CPS 234 Standard: What You Need To Know

Cyber Defence Team
January 21, 2019


As you may be aware, from July 1 2019, all APRA regulated entities will be required to adhere to a new prudential standard, CPS 234. According to APRA, “this Prudential Standard aims to ensure that an APRA-regulated entity takes measures to be resilient against information security incidents (including cyber-attacks) by maintaining an information security capability commensurate with information security vulnerabilities and threats.”

APRA-regulated entities that do not have a plan in place for being compliant with CPS 234 need not worry; in this blog, we break down the steps you need to take, as well as offer help in getting ready to be compliant.

Firstly, let’s look at the standard broadly. Minter Ellison offers a fantastic summary, which I’ve copied below:

  • The board of an APRA-regulated entity is ultimately responsible for ensuring that the entity maintains its information security. More particularly the new standard requires that the board must 'ensure that the entity maintains information security in a manner commensurate with the size and extent of threats to its information assets and which enables the continued sound operation of the entity.
  • Clearly defined roles/responsibilities: The new standard also requires that APRA regulated entities clearly define the information security-related roles and responsibilities of the Board, senior management, governing bodies, and individuals with responsibility for decision-making, approval, oversight, operations, and other information security function'.
  • The new standard applies to 'all information assets managed by service providers, this includes 'all outsourcing of information assets, whether or not those assets form part of the outsourcing of material business activities' ie the new requirements on 'information security capability, information asset identification and classification, implementation of controls, testing control effectiveness and internal audit would apply to information assets, including those assets managed by related parties and third parties.
  • Identifying and classifying information assets: The new standard requires regulated entities to classify all information assets by both 'criticality and sensitivity…irrespective of whether the regulated entity manages the information assets itself, or the information assets are managed by a third party or related party.  Rather than establishing a threshold whereby controls would only apply to information assets deemed ’material’, APRA writes, the classification of assets in this way is intended to allow an entity to apply 'proportionate controls by assessing the impact of a loss of confidentiality, integrity, and availability of each information asset'.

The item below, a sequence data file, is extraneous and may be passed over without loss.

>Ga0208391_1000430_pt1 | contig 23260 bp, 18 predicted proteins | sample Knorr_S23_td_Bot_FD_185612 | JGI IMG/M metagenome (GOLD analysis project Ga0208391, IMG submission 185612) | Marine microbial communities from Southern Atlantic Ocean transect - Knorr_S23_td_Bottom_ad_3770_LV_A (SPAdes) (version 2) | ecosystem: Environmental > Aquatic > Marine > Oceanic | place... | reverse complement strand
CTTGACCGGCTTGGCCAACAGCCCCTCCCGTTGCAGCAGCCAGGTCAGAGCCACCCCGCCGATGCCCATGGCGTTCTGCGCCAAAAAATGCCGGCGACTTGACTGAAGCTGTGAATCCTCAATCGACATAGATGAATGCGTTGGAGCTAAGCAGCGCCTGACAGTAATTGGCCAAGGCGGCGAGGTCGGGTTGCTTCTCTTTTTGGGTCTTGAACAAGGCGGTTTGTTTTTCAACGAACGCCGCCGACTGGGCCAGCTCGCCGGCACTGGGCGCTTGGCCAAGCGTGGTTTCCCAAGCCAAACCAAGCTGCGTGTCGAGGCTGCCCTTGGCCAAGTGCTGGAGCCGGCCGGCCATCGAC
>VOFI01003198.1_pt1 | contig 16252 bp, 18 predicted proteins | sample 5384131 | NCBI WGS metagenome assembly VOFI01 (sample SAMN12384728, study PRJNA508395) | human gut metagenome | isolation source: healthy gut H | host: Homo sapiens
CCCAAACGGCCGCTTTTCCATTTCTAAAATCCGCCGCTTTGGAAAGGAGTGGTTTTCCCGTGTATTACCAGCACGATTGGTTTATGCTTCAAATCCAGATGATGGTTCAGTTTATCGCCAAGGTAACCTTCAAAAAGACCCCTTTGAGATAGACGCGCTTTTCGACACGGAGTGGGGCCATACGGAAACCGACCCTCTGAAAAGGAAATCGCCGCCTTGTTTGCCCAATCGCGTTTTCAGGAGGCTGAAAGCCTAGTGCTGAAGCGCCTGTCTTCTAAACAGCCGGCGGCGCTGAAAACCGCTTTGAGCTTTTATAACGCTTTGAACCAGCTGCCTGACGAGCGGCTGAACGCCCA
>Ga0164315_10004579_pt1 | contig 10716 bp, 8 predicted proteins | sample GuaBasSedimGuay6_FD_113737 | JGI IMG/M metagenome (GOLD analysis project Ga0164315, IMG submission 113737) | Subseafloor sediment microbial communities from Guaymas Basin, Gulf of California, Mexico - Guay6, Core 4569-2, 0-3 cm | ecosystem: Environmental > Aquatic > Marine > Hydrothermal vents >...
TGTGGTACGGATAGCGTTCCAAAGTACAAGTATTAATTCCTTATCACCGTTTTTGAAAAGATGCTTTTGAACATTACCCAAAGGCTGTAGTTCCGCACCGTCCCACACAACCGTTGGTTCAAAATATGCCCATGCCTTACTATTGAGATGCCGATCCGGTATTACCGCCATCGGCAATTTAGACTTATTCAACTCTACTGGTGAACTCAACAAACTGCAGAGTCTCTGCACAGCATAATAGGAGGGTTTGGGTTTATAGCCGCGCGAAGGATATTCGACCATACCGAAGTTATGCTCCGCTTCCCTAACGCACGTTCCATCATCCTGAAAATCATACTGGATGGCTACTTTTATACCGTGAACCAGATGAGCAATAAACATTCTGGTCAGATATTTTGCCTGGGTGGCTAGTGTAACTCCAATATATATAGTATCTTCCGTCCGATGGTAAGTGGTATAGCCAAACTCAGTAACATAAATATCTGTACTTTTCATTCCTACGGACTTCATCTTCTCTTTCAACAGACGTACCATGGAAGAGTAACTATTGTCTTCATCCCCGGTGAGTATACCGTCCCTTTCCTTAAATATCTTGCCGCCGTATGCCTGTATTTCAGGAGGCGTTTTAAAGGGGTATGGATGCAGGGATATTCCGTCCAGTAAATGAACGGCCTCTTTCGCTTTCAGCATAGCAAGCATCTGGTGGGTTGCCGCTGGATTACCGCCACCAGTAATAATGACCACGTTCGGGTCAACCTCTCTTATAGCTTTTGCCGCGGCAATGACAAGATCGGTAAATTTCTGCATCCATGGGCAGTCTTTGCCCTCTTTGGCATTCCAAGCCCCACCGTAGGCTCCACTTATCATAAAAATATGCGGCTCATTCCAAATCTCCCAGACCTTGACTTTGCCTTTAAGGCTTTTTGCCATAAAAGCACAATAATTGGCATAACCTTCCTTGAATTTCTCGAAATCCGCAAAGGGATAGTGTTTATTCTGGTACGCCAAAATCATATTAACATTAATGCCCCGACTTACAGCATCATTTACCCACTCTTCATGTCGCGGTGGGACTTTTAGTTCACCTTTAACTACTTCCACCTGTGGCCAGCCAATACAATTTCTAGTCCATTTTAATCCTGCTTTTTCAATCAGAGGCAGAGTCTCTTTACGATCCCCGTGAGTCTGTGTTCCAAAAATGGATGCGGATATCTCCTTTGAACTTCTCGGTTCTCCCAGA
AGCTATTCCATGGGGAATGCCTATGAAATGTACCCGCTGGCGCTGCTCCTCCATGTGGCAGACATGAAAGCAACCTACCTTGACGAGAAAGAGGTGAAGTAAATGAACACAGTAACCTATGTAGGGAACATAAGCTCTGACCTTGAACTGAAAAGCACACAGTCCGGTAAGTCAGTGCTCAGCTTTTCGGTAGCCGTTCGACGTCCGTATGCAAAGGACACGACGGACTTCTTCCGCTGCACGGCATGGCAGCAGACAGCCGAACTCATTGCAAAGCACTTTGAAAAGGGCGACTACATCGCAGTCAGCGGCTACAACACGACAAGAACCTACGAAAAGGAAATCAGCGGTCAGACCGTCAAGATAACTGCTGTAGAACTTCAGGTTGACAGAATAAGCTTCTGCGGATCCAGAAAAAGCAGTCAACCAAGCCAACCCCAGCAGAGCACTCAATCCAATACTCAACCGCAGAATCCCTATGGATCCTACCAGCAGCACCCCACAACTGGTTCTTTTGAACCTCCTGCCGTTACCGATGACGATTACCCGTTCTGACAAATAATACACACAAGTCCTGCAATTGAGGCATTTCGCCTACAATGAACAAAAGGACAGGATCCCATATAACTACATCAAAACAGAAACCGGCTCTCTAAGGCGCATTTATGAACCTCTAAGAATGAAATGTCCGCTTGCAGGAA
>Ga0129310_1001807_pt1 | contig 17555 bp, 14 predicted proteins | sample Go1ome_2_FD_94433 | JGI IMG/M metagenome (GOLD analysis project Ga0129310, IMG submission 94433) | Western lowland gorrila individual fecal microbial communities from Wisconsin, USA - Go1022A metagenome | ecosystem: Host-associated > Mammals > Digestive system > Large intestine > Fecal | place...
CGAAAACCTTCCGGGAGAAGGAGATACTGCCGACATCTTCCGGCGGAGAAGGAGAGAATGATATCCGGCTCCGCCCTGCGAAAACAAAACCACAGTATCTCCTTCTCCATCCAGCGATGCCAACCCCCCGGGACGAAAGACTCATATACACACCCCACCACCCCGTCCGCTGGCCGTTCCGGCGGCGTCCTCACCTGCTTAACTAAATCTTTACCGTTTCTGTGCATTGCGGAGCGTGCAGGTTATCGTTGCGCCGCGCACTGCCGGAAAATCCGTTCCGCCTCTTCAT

• Implement controls to protect information assets and undertake regular testing and assurance of the effectiveness of controls: eg regulated entities will be required to annually review and test their information security response plans and internal audit activities will be required to include a review of the design and operating effectiveness of information security controls including those maintained by third parties.

Whilst the summary above offers a quick TL;DR version of the prudential standard, what does it mean in terms of activities, documents, and processes? So let’s break that down:

  • A detailed set of roles, responsibilities, and accountabilities: Quite often, information security is dumped on the heads of a select few. With CPS 234 (and also sound reason) these responsibilities should be spread out as per the different roles in the organisational hierarchy. The goal here is to ensure that the right people are shouldering the responsibility of maintaining information security in a sustainable manner.

To understand how CPS 234 compares to ISO27001 and NIST download our helpful guide here.

These new standards are compulsory and are designed to help protect your organisation against a major security breach, which could seriously impact your business. Infotrust can help you navigate your way to compliance through building a map of the required activities that you can take to ensure you build out a sound security management practice within your organisation.

If you would like any other information feel free to contact Infotrust at or phone +61 2 9221 5555.